My last couple of articles have looked at protein and the health benefits it can provide. Although it is a fantastic macronutrient that acts as the building blocks for your body, protein is is not without its faults. Consuming too much protein can cause a number of health problems. In this article I will be discussing some of the potential problems associated with overdosing on protein in greater detail.
1) DEHYDRATION:- According to this study increasing your protein intake can also increase levels of dehydration. The study looked at five endurance athletes who consumed low, moderate and high levels of protein over a period of four weeks. The findings revealed that as protein intake went up, hydration levels went down. Dehydration can put you at risk for a number of health problems and heat related illnesses.
2) INCREASED FAT STORAGE:- One of the common misconceptions surrounding protein is that you can eat as much as you like and you will not get fat. However, the simple truth is that if you eat too many calories (whether they be carbohydrate calories, protein calories or fat calories) any excess will be stored as body fat. Increasing your protein intake and reducing your carbohydrate intake whilst staying within the limits of your daily metabolism can stimulate fat burning in your body. However, increasing your overall caloric intake by eating more protein will ultimately lead to fat storage.
3) DIABETIC KETOACIDOSIS:- Eating high levels of protein and low levels of carbohydrates causes your body to enter a state of ketosis. This is a state where there is no glucose available in your blood in your blood to use for energy. Since there is no glucose available your liver starts to convert body fat into fatty acids and ketones which can then be used for energy. Whilst this is a popular fat loss method it can also be dangerous for diabetic people. Ketones are acidic and can therefore cause a number of problems including nausea, vomiting and even death. In non-diabetic people blood ketone levels are controlled by insulin. However, diabetic people struggle to produce adequate levels of insulin and ketosis can quickly turn into ketoacidosis, a state where the level of ketones in your blood is extremely high. This then leads to the problems discussed above.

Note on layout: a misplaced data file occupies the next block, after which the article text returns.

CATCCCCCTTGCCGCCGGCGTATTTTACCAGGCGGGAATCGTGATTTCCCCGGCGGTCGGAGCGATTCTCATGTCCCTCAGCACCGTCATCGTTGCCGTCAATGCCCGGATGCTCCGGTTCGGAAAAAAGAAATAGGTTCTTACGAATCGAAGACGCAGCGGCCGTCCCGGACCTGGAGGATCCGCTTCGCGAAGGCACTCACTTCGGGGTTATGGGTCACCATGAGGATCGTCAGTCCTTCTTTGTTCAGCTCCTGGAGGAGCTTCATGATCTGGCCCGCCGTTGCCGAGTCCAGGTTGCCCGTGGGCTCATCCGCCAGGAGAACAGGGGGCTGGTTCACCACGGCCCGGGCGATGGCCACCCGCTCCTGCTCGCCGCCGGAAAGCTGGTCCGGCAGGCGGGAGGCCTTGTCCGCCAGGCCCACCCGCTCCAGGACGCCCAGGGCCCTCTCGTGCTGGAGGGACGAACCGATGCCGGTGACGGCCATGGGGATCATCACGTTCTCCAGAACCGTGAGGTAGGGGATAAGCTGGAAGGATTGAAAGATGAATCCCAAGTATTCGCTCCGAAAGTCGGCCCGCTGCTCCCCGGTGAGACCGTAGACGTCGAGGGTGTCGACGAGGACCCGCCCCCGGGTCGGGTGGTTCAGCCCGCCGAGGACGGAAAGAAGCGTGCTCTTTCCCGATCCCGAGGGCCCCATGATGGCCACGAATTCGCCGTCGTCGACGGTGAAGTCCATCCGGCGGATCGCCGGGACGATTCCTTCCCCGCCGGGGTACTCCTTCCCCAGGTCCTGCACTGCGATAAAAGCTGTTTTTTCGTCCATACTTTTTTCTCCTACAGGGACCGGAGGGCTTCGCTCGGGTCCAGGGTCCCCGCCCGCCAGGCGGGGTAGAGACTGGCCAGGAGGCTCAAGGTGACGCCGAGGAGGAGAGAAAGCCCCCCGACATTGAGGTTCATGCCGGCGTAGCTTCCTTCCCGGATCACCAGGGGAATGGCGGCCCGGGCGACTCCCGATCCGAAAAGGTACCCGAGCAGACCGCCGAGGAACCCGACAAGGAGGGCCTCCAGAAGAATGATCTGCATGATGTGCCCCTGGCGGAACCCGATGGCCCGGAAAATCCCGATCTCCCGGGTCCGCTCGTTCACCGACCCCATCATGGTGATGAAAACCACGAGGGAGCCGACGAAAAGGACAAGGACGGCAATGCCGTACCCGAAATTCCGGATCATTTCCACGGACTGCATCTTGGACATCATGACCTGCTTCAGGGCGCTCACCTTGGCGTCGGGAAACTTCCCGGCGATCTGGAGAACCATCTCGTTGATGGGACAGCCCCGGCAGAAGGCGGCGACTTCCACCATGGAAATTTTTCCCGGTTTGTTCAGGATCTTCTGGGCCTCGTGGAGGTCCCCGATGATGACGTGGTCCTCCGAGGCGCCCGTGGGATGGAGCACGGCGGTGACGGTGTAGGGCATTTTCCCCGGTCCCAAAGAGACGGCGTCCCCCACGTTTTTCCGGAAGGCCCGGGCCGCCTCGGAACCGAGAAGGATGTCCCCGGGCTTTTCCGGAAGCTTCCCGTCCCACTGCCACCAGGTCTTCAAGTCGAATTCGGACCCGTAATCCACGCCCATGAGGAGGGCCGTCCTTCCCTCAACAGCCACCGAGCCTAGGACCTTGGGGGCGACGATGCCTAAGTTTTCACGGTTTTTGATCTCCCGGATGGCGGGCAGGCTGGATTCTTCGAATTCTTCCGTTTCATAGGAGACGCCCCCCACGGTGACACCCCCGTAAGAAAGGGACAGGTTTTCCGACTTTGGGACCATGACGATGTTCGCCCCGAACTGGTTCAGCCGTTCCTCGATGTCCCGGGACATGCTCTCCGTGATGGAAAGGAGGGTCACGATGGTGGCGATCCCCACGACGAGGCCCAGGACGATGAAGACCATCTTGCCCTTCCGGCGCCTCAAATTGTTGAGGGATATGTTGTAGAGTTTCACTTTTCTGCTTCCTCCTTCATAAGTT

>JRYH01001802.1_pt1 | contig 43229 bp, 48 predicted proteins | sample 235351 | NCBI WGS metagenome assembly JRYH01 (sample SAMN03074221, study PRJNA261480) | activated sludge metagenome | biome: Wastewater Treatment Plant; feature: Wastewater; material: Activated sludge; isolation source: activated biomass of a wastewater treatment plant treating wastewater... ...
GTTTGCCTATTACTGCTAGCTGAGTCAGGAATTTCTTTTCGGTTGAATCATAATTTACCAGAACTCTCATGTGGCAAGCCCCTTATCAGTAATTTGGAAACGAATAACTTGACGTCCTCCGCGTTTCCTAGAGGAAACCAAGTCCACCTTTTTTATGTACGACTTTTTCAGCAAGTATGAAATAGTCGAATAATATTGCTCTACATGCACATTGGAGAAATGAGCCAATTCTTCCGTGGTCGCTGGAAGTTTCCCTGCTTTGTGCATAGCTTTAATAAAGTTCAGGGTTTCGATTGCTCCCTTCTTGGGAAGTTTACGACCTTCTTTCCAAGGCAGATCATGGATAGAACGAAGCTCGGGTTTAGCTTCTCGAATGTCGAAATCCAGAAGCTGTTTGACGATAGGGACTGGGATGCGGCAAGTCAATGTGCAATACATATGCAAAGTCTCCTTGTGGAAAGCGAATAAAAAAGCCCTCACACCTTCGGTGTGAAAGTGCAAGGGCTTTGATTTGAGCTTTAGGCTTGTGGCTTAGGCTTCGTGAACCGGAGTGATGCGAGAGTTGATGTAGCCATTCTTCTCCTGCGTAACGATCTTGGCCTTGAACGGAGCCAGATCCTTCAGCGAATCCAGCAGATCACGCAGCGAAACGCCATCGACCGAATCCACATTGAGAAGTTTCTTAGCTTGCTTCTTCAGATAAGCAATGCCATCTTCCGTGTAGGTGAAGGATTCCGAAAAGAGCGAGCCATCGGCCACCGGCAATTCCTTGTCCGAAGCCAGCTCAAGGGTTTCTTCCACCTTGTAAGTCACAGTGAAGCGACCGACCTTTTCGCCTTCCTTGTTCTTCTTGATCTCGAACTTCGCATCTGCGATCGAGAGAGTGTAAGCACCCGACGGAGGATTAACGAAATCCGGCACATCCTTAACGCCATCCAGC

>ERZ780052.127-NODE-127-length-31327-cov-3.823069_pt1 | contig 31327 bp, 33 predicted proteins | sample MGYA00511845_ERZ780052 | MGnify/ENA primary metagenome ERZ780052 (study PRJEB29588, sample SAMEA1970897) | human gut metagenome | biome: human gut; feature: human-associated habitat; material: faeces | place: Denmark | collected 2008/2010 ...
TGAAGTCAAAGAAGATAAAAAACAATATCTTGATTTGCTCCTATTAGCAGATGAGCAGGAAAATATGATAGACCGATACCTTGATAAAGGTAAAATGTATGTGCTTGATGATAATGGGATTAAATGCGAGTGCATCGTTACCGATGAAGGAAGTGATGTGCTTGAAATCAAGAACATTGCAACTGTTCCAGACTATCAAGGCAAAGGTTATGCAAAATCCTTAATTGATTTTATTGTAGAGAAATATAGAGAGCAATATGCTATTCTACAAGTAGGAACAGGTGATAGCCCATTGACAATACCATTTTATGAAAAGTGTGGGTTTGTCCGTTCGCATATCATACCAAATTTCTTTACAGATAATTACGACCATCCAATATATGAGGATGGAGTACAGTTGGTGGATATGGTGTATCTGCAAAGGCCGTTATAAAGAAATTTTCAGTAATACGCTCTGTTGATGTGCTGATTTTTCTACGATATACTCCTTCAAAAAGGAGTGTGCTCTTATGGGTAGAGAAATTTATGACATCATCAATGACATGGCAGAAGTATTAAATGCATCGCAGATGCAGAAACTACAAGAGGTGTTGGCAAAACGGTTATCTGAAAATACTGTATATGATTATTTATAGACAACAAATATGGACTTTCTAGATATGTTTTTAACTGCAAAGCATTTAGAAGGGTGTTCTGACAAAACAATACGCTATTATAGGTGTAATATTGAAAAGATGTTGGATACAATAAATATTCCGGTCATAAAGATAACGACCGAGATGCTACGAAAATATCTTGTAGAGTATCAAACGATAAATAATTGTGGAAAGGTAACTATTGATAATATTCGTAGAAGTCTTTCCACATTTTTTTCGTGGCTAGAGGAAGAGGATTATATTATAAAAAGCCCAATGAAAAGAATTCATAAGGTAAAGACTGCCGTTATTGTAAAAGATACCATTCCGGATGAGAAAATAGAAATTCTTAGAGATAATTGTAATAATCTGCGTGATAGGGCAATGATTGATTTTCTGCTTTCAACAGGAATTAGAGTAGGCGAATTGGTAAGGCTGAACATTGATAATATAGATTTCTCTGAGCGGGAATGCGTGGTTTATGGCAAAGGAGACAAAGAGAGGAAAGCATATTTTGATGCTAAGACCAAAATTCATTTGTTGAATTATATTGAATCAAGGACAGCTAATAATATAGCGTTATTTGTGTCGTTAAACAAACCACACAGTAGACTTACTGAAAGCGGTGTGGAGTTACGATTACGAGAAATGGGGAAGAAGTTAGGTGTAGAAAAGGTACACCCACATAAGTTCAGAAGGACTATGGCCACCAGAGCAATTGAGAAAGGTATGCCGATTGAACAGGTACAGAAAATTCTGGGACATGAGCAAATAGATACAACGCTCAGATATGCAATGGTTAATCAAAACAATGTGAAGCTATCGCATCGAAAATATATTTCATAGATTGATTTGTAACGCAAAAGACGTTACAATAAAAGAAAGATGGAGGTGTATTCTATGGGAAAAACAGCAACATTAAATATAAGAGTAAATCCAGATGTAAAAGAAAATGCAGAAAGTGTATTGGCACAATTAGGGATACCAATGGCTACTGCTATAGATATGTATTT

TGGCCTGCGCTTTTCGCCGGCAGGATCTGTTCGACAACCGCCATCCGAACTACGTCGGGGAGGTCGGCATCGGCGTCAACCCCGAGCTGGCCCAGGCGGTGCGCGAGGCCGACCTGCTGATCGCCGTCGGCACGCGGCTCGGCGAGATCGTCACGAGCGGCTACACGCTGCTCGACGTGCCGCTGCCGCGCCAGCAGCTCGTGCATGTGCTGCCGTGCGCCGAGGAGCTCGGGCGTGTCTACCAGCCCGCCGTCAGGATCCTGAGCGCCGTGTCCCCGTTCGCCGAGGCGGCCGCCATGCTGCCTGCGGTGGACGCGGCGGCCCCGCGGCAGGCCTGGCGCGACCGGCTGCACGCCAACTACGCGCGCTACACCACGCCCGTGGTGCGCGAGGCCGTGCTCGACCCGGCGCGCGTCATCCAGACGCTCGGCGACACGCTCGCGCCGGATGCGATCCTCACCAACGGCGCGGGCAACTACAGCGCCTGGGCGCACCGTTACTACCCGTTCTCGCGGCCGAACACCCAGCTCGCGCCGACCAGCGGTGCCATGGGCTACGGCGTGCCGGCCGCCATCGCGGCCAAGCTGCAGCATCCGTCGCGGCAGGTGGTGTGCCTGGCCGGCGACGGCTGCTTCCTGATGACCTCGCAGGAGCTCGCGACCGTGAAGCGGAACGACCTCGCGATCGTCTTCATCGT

4) KIDNEY STONES:- Studies suggest that high protein diets (particularly those high in meat protein) may be partially to blame for kidney stones. The reason for this is that when you consume protein it is broken down into acids including uric acid. This then increases the overall acidity of your blood. Your responds by releasing the alkaline substance calcium phosphate from the bones into the bloodstream. Ultimately, this can then lead to an increase in urine levels of both uric acid and calcium. These substances may then form into insoluble crystals (kidney stones) which are excreted in the urine.
5) OSTEOPOROSIS:- As I mentioned above eating high levels of protein can ultimately cause your body to release calcium phosphate from the bones. A lack of calcium in the bones can then lead to a condition called osteoporosis where your bone density becomes reduced. Osteoporosis causes your bones to bend, break and fracture much more easily than someone without the condition.
As you can see from this article protein is not perfect. Consuming too much can cause serious health problems. Although it is a vital macronutrient which helps keep you alive excess protein consumption is not advised. Increasing your protein intake at a sensible rate should not cause any of the problems listed above and may help you build muscle and burn fat. Just ensure that you do not go overboard.
Now I want to hear your thoughts. Are there any other protein disadvantages that you can think of which cause health problems? Do you agree that protein consumption should be moderated to a degree? Let me know by leaving a comment.
An In Depth Look At Ketogonic Diets and Ketosis (Bodybuilding.com)
Does Too Much Protein Turn To Fat? (Inch-Aweigh.com)
High Protein Diets Cause Dehydration (About.com)
Kidney Stones (About.com)